THE FUTURE LEADERS THAT ALREADY WORK FOR YOU
Every year, organizations invest untold amounts of money in the relentless search for executive talent. Recruitment is big business, and many will tell you reams of tricks and tips for hiring top talent, but what if the talent already works for you? Your current employees already have the business knowledge, organizational wayfinding and corporate culture to hit the ground running for you, so why are they being overlooked? Because they sometimes don’t fit the standard experience of executive presence. Often times, they are women, minorities and introverts that don’t get the consideration they deserve.
In my corporate program, “The Invisible Leaders: How to Find Them and Let Them Shine,” I show how companies can uncover the hidden leaders in their organizations and gain a competitive advantage by leveraging high-value, underrepresented talent. Promoting from within saves time, money and recruiting costs while improving employee retention.
Start helping your hidden leaders develop their executive presence by focusing on the 3 most common traits they lack.
- In my trainings, I often help participants break down the components of what CEOs and senior executives say when they refer to “executive presence.” One consistent element we identify, time and again, is confidence. Leadership hopefuls are expected to speak with poise and conviction, and a self-assuredness that feels genuine and natural. Your hidden talent likely has every reason to possess such confidence but may have trouble expressing themselves with the gravitas expected. This could stem from culture, upbringing, or a quieter, more introspective nature. Make sure they get the coaching they need to think, speak and act with conviction, and they will soon be closer to the executive track.
- Your hidden talent may also need a boost in demonstrating assertiveness and persuasive communication. Top leadership is drawn to those with strong communication skills and the ability to be prepared, concise and convincing. Ensure your untapped potential leaders are given the training and the opportunity to master these skills and deliver with conviction, even when questioned. People are sometimes uncomfortable when challenged by authority figures and may have been taught that is always better to defer to superiors, even when they are incorrect. Offer your potentials the tools to build on their own ways to be respectfully assertive and to speak with conviction.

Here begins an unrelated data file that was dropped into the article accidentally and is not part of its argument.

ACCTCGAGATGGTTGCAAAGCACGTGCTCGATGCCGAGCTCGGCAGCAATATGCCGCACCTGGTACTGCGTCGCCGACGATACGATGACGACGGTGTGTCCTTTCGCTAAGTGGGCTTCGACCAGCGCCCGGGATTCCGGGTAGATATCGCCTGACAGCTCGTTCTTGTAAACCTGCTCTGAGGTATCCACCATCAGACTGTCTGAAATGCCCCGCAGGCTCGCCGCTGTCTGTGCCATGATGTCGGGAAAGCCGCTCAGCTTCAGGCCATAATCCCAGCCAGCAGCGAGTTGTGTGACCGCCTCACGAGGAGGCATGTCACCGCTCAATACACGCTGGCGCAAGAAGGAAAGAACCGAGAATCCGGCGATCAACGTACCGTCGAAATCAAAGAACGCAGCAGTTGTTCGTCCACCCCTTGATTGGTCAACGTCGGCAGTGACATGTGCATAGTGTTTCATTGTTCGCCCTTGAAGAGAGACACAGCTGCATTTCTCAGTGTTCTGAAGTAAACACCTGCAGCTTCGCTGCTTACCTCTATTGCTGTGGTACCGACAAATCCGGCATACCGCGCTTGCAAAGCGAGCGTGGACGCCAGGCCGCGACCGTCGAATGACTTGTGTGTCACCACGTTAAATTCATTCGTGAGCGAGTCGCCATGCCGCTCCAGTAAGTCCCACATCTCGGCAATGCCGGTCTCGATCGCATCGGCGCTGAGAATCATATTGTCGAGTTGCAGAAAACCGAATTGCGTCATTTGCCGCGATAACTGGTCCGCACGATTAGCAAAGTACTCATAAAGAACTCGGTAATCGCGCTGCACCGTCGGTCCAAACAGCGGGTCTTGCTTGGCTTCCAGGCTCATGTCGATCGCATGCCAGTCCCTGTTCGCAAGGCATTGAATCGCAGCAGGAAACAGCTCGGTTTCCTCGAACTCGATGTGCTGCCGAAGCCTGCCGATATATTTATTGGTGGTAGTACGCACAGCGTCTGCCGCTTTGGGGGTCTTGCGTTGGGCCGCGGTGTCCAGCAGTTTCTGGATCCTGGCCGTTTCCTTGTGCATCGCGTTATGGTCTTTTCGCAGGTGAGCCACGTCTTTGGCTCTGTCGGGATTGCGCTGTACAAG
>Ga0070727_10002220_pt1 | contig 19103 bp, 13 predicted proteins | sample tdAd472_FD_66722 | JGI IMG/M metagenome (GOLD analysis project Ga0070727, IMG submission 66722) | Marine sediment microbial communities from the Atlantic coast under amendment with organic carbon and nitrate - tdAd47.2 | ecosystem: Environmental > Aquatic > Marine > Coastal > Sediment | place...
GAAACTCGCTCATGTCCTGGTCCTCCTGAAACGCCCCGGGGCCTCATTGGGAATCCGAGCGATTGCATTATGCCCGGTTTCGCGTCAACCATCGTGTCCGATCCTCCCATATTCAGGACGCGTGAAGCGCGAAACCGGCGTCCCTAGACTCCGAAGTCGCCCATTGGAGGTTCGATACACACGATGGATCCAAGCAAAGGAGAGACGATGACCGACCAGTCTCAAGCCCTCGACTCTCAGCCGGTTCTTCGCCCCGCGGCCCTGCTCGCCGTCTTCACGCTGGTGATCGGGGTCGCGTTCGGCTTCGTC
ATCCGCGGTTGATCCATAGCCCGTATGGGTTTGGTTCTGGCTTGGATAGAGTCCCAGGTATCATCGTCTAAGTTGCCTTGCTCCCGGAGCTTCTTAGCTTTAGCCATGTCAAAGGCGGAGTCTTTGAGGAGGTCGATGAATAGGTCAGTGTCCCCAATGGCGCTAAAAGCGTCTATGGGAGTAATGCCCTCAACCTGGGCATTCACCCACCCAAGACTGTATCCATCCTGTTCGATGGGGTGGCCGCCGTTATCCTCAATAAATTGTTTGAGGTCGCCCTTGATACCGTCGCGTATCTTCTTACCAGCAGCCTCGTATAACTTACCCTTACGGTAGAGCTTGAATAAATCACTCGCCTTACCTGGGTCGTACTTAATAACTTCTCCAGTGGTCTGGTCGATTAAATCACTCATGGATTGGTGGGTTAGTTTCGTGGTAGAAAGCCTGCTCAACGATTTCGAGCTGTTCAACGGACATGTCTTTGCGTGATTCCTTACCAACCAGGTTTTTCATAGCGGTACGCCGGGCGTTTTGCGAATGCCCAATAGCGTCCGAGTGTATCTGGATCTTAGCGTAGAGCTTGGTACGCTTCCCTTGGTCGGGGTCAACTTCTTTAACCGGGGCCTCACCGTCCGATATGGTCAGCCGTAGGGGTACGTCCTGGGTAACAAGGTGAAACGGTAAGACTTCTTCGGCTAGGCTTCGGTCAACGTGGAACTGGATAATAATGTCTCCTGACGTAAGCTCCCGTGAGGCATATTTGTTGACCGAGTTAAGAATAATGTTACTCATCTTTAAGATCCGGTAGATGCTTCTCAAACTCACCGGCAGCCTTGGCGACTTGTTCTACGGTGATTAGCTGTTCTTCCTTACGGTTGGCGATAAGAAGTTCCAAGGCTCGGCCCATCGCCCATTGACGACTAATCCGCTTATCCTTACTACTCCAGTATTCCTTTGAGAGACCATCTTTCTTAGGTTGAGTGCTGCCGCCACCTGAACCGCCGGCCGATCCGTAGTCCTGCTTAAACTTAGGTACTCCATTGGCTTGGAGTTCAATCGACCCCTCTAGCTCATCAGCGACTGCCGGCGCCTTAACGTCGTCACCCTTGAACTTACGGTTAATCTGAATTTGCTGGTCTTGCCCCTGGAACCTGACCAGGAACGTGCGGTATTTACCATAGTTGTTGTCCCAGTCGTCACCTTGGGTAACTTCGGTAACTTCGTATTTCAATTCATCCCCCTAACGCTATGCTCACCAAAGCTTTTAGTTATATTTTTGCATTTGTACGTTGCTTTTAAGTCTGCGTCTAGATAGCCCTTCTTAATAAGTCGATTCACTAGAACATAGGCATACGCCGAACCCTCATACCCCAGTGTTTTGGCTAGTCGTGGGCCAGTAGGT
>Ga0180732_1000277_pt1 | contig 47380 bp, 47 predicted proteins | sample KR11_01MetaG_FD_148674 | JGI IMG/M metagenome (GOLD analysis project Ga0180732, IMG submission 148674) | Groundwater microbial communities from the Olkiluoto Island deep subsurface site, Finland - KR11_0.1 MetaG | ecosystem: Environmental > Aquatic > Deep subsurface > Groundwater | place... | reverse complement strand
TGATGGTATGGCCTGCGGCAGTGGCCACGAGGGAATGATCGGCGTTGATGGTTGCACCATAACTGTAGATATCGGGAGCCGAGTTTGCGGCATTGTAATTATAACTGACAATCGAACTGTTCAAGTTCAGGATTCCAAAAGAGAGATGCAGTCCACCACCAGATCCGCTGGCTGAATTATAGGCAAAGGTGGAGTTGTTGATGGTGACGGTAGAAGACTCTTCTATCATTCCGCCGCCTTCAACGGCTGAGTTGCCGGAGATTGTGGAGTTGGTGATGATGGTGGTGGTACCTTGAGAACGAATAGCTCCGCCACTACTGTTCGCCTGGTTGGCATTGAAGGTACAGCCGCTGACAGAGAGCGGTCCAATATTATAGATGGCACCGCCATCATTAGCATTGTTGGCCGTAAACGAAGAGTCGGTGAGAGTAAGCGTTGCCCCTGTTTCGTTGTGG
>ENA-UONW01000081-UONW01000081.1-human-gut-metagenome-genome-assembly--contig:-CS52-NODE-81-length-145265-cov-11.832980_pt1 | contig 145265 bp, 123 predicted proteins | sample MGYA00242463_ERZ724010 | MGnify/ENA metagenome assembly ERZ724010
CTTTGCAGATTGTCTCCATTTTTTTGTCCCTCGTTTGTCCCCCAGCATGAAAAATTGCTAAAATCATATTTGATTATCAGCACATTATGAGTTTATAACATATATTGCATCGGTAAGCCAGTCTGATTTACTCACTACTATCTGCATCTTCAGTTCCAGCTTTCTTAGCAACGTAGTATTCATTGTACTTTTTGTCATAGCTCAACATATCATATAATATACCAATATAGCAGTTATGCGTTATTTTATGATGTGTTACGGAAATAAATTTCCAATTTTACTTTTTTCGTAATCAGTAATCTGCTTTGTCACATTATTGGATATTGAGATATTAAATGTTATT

- Many individuals working for you have already done a great deal of excellent, attention-worthy work, but no one knows about it! Many of us have been taught to avoid boasting and cockiness at all costs, and that understating your accomplishments is far preferable to being seen as a loudmouth or a braggart. Many are uncomfortable with the idea of self-promotion and hope that their work will speak for itself. Your hidden talent will benefit both from workshops and training on respectful and positive ways to take credit for accomplishments, as well as a good deal of advocacy and reputation building you can do on their behalf. Make sure senior management knows of all the great work they’ve done to date.
If you supply the training and tools for building confidence, demonstrating convincing communication, and strengthening reputation, many otherwise overlooked individuals can assimilate executive presence into their existing competencies. Just because they don’t fit the expected characteristics out of the gate doesn’t mean they can’t develop elements of executive presence within their own style and personality. With coaching and guidance from you, your hidden talent can become shining stars of the organization.
About the author
Joel Garfinkle is a sought-after speaker and corporate trainer that has delivered more than 1000 workshops, speeches and keynote addresses. He is recognized as one of the top 50 coaches in the U.S., having worked with many of the world’s leading companies, including Oracle, Google, Amazon, Deloitte, The Ritz-Carlton, and Starbucks. He is the author of 7 books and over 300+ articles on leadership.